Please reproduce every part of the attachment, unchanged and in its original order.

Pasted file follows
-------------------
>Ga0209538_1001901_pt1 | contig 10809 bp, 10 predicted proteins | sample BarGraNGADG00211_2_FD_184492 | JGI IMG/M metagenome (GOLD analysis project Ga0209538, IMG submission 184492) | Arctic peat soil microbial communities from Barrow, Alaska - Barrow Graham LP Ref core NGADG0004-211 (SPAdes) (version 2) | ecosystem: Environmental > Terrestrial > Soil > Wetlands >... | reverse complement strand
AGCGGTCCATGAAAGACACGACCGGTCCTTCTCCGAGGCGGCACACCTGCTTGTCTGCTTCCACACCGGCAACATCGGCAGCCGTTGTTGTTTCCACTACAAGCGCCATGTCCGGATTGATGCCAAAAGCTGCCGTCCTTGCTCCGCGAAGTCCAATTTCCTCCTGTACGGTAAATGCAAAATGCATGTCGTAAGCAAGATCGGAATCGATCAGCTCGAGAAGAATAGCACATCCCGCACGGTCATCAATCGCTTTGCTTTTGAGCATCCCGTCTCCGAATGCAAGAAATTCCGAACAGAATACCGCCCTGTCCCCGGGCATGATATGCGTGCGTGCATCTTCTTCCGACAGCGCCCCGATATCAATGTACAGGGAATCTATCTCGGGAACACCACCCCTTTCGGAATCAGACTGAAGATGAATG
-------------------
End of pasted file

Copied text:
>Ga0209538_1001901_pt1 | contig 10809 bp, 10 predicted proteins | sample BarGraNGADG00211_2_FD_184492 | JGI IMG/M metagenome (GOLD analysis project Ga0209538, IMG submission 184492) | Arctic peat soil microbial communities from Barrow, Alaska - Barrow Graham LP Ref core NGADG0004-211 (SPAdes) (version 2) | ecosystem: Environmental > Terrestrial > Soil > Wetlands >... | reverse complement strand
AGCGGTCCATGAAAGACACGACCGGTCCTTCTCCGAGGCGGCACACCTGCTTGTCTGCTTCCACACCGGCAACATCGGCAGCCGTTGTTGTTTCCACTACAAGCGCCATGTCCGGATTGATGCCAAAAGCTGCCGTCCTTGCTCCGCGAAGTCCAATTTCCTCCTGTACGGTAAATGCAAAATGCATGTCGTAAGCAAGATCGGAATCGATCAGCTCGAGAAGAATAGCACATCCCGCACGGTCATCAATCGCTTTGCTTTTGAGCATCCCGTCTCCGAATGCAAGAAATTCCGAACAGAATACCGCCCTGTCCCCGGGCATGATATGCGTGCGTGCATCTTCTTCCGACAGCGCCCCGATATCAATGTACAGGGAATCTATCTCGGGAACACCACCCCTTTCGGAATCAGACTGAAGATGAATG